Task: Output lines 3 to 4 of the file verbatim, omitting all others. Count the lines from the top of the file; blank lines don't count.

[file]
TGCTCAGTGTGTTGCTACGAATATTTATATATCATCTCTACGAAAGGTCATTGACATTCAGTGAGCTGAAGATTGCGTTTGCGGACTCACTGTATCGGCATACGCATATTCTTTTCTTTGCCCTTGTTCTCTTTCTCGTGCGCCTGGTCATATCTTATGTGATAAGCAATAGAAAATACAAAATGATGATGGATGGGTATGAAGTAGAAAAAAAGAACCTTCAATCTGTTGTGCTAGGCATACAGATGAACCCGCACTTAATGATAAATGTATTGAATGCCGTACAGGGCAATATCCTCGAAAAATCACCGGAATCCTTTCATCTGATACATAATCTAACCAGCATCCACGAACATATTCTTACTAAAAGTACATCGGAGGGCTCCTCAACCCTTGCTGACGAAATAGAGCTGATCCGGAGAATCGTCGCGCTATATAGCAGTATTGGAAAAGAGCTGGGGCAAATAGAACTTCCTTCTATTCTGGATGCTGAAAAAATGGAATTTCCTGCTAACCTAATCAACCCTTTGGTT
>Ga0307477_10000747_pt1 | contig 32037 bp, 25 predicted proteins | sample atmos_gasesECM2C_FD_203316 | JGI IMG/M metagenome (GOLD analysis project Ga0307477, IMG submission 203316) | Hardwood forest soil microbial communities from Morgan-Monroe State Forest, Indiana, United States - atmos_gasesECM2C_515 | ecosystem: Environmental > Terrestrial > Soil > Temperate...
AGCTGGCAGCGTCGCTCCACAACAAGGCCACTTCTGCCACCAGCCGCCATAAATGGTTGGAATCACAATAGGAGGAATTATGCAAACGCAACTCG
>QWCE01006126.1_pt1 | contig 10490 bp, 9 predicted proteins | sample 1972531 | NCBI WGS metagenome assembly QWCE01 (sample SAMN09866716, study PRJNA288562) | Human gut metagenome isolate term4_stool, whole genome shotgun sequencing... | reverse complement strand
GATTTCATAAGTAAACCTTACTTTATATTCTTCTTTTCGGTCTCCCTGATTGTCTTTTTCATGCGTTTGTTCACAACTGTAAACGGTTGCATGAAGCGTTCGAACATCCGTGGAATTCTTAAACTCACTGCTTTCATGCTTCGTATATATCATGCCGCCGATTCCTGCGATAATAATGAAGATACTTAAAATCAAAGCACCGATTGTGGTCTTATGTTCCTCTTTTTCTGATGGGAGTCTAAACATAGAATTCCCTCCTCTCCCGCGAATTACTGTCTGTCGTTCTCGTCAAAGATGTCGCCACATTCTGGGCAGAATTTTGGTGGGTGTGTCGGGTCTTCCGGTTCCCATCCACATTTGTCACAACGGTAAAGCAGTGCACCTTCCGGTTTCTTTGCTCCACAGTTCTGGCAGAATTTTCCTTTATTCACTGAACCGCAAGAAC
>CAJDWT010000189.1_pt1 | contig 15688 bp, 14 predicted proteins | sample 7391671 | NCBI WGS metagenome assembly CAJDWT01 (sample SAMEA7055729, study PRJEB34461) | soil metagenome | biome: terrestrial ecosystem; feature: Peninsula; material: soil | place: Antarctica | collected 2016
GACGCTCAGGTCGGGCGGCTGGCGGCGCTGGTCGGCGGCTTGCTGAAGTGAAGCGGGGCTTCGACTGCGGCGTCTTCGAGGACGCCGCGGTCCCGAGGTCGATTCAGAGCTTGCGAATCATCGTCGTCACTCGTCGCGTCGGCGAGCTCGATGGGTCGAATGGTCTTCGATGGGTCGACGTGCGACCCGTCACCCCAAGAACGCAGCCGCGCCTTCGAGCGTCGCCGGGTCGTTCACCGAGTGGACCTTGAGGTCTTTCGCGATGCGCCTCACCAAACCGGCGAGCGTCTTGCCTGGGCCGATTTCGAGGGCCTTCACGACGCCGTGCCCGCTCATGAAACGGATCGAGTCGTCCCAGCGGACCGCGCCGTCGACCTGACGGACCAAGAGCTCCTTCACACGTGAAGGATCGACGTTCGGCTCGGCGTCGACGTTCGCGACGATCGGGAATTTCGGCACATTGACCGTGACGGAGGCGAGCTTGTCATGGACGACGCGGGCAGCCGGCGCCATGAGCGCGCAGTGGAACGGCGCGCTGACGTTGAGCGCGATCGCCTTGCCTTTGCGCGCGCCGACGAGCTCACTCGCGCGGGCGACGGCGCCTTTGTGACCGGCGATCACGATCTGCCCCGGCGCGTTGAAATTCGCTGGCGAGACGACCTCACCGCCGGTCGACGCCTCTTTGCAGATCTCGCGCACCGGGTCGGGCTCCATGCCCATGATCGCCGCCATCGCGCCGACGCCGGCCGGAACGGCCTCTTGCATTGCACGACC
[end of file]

AGCTGGCAGCGTCGCTCCACAACAAGGCCACTTCTGCCACCAGCCGCCATAAATGGTTGGAATCACAATAGGAGGAATTATGCAAACGCAACTCG
>QWCE01006126.1_pt1 | contig 10490 bp, 9 predicted proteins | sample 1972531 | NCBI WGS metagenome assembly QWCE01 (sample SAMN09866716, study PRJNA288562) | Human gut metagenome isolate term4_stool, whole genome shotgun sequencing... | reverse complement strand